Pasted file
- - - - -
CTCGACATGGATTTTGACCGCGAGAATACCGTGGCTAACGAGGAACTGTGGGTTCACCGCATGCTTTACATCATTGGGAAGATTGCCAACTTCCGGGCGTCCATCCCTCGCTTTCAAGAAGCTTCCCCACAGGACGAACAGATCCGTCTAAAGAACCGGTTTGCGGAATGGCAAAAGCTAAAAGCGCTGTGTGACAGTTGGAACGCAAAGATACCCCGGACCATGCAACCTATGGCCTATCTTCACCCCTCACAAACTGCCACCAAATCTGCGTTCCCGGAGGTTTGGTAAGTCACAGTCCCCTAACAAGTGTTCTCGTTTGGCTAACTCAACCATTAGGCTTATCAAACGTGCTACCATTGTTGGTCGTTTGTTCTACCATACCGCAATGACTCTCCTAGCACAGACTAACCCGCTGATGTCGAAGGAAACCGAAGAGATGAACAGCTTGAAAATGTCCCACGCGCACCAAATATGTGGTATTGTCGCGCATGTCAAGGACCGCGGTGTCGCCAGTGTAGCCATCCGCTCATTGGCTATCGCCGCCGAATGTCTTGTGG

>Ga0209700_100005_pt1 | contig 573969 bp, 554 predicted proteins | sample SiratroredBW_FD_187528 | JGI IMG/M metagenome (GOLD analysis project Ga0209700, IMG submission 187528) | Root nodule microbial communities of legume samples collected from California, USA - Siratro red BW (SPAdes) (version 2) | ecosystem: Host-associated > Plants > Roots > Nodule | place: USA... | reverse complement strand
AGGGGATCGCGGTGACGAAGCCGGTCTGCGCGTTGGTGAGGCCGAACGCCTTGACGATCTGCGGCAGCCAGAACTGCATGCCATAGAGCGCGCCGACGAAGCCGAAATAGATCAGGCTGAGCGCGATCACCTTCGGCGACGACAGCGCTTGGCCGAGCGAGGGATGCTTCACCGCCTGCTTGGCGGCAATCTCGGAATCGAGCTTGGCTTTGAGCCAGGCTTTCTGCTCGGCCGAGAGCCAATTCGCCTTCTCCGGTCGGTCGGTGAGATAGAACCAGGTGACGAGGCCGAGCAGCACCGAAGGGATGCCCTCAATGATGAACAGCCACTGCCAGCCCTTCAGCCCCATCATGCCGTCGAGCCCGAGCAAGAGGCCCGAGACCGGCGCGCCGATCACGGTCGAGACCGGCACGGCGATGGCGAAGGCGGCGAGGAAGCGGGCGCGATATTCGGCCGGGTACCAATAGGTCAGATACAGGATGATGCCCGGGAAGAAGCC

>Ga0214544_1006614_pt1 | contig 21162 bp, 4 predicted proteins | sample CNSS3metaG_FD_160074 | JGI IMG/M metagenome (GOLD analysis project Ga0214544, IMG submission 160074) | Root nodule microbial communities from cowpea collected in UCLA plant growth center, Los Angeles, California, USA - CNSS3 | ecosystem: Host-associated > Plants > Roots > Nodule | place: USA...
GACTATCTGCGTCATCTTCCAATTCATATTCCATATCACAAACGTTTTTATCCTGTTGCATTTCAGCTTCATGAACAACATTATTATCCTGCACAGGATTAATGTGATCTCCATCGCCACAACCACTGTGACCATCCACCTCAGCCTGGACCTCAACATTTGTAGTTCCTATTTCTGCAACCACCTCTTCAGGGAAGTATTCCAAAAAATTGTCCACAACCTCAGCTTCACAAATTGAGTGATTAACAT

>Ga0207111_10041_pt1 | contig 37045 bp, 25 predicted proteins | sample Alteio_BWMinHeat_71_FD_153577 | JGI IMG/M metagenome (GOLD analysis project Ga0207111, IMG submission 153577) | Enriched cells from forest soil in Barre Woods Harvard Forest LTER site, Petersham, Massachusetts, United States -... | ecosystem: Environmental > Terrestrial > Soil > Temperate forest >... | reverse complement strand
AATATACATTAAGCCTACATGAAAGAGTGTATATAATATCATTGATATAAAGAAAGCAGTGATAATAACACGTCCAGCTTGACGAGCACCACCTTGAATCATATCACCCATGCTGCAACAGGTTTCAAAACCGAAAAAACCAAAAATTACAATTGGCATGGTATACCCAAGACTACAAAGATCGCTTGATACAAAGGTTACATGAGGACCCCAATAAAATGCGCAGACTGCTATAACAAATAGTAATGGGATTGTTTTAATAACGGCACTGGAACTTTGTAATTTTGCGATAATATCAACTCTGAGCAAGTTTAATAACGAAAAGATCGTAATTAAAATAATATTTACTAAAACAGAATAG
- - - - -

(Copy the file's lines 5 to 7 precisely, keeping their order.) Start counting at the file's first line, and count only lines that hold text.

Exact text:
GACTATCTGCGTCATCTTCCAATTCATATTCCATATCACAAACGTTTTTATCCTGTTGCATTTCAGCTTCATGAACAACATTATTATCCTGCACAGGATTAATGTGATCTCCATCGCCACAACCACTGTGACCATCCACCTCAGCCTGGACCTCAACATTTGTAGTTCCTATTTCTGCAACCACCTCTTCAGGGAAGTATTCCAAAAAATTGTCCACAACCTCAGCTTCACAAATTGAGTGATTAACAT

>Ga0207111_10041_pt1 | contig 37045 bp, 25 predicted proteins | sample Alteio_BWMinHeat_71_FD_153577 | JGI IMG/M metagenome (GOLD analysis project Ga0207111, IMG submission 153577) | Enriched cells from forest soil in Barre Woods Harvard Forest LTER site, Petersham, Massachusetts, United States -... | ecosystem: Environmental > Terrestrial > Soil > Temperate forest >... | reverse complement strand
AATATACATTAAGCCTACATGAAAGAGTGTATATAATATCATTGATATAAAGAAAGCAGTGATAATAACACGTCCAGCTTGACGAGCACCACCTTGAATCATATCACCCATGCTGCAACAGGTTTCAAAACCGAAAAAACCAAAAATTACAATTGGCATGGTATACCCAAGACTACAAAGATCGCTTGATACAAAGGTTACATGAGGACCCCAATAAAATGCGCAGACTGCTATAACAAATAGTAATGGGATTGTTTTAATAACGGCACTGGAACTTTGTAATTTTGCGATAATATCAACTCTGAGCAAGTTTAATAACGAAAAGATCGTAATTAAAATAATATTTACTAAAACAGAATAG